Chichester firms told to cash in on Olympics

Chichester businesses have been told it is not too late to cash in on the Olympics.

Business leaders have said all is not lost if companies have failed to win contracts so far, stating the next 12 months is the most important for smaller firms to get in on the act for providing anything from catering services to equipment hire.

Chichester can also make the most of its tourism services, as it is also expected to be a top destination for Olympic holidaymakers.

Iain Shepherd, chairman of the international committee at the Chichester Chamber of Commerce, said the city still had lots to offer despite most of the bigger contracts being awarded to London firms.

“At the moment most of the contracts have been relatively big contracts and we are just re-entering the phase where there are a lot of smaller contracts on offer,” he said.

A small number of businesses in the area have failed in their attempts to win Olympic-related contracts through the tender website www.competefor.com but Mr Shepherd said there could be more opportunities through bigger firms sub-contracting out the work.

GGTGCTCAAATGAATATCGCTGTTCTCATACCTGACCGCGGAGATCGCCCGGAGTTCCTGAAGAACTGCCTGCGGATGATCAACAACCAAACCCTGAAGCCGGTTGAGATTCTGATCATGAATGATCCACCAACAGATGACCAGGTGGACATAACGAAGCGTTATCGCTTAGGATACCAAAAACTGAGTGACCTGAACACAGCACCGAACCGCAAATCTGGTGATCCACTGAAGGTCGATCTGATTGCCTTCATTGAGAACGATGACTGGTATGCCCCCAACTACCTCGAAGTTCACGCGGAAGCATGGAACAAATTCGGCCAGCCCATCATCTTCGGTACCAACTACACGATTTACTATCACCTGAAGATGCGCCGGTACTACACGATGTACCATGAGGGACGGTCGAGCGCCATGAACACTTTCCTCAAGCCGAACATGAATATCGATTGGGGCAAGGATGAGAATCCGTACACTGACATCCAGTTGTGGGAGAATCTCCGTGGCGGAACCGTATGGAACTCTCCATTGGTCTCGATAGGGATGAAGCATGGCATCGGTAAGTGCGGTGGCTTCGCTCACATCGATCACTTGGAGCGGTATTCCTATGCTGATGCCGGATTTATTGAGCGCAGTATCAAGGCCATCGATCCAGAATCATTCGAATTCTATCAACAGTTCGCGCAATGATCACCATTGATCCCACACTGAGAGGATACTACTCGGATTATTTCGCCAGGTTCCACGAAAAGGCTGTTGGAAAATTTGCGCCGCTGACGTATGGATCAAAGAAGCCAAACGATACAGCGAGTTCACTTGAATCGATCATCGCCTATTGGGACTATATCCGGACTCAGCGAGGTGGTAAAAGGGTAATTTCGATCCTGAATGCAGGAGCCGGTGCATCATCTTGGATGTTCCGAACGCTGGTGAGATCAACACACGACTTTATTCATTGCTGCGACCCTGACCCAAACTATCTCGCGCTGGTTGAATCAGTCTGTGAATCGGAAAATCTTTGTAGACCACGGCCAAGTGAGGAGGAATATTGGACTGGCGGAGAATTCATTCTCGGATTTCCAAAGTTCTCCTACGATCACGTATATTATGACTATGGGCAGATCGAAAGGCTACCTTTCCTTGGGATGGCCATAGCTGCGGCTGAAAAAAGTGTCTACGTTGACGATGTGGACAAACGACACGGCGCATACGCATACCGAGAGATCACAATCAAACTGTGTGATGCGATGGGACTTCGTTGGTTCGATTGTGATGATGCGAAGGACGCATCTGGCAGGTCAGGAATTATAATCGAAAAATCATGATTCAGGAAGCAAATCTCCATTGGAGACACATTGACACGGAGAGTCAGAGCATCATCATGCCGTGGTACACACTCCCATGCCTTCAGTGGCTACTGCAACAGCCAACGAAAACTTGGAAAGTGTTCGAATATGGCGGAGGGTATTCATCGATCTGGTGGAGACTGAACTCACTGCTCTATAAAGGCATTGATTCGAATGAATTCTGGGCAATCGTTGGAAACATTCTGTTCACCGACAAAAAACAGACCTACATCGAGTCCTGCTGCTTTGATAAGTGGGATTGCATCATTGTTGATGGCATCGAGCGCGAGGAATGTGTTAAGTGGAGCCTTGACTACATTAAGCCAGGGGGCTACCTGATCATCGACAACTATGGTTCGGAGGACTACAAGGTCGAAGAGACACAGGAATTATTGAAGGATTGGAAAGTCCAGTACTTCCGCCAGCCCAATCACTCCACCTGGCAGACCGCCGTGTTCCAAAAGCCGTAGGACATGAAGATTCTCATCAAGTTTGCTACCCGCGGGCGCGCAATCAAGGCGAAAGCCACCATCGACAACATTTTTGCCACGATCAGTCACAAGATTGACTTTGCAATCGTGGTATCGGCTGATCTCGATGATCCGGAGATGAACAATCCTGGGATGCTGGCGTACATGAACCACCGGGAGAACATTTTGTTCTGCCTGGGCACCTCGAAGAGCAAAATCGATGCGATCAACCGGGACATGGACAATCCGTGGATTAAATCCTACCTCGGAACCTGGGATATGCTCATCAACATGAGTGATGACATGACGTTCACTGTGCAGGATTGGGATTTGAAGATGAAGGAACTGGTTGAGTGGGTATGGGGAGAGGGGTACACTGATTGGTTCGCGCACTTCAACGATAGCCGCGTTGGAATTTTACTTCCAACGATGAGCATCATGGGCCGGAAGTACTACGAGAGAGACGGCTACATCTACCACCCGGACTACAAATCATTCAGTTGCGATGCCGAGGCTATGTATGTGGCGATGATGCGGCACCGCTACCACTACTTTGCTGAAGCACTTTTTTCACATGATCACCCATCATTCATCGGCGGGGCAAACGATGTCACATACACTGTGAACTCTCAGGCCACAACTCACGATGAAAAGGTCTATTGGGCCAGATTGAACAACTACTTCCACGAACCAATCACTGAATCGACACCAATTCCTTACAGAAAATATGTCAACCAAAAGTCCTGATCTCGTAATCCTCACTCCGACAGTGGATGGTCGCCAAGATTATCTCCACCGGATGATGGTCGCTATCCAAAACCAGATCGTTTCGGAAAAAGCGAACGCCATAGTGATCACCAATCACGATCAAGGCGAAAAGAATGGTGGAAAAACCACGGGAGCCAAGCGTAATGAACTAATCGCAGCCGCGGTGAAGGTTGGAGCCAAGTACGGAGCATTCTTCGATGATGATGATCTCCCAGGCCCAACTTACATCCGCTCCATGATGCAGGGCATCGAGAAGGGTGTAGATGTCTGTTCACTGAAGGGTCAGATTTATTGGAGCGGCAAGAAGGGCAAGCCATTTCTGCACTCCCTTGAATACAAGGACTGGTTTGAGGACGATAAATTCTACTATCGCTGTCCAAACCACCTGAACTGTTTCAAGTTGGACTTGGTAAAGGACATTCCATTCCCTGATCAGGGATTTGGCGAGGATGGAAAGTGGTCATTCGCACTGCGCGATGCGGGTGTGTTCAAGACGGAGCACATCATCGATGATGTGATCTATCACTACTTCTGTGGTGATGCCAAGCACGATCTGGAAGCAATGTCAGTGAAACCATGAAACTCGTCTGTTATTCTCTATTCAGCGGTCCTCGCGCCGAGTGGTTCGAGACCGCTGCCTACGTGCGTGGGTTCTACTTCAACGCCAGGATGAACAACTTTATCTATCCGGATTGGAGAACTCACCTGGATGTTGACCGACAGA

“I don’t think it’s too late to get involved, there will be an awful lot of contracts let between now and the Olympics, there’s still a great opportunity.”

Chartered accountant Charles Homan, who works for Tax Audit and Accounts Solutions in the Chichester area, was involved in a £1m letting deal for a client involved in the Olympics.

“Companies need to keep going,” he said. “There will be a huge demand for lots of equipment and services during such a short period of time and if you can adapt your business model without destabilising your core business, you have an opportunity to make the most of it.”

Karen Griffin, who runs Griffin Designs which makes banners, was working with West Sussex County Council in their promotion of various Olympic initiatives, but her work dried up when government cutbacks were made.

“If Chichester is hosting foreign groups to warm up and prepare, then they will use a local person,” she said.

“People in the know have done a lot, but it’s not been widely publicised.”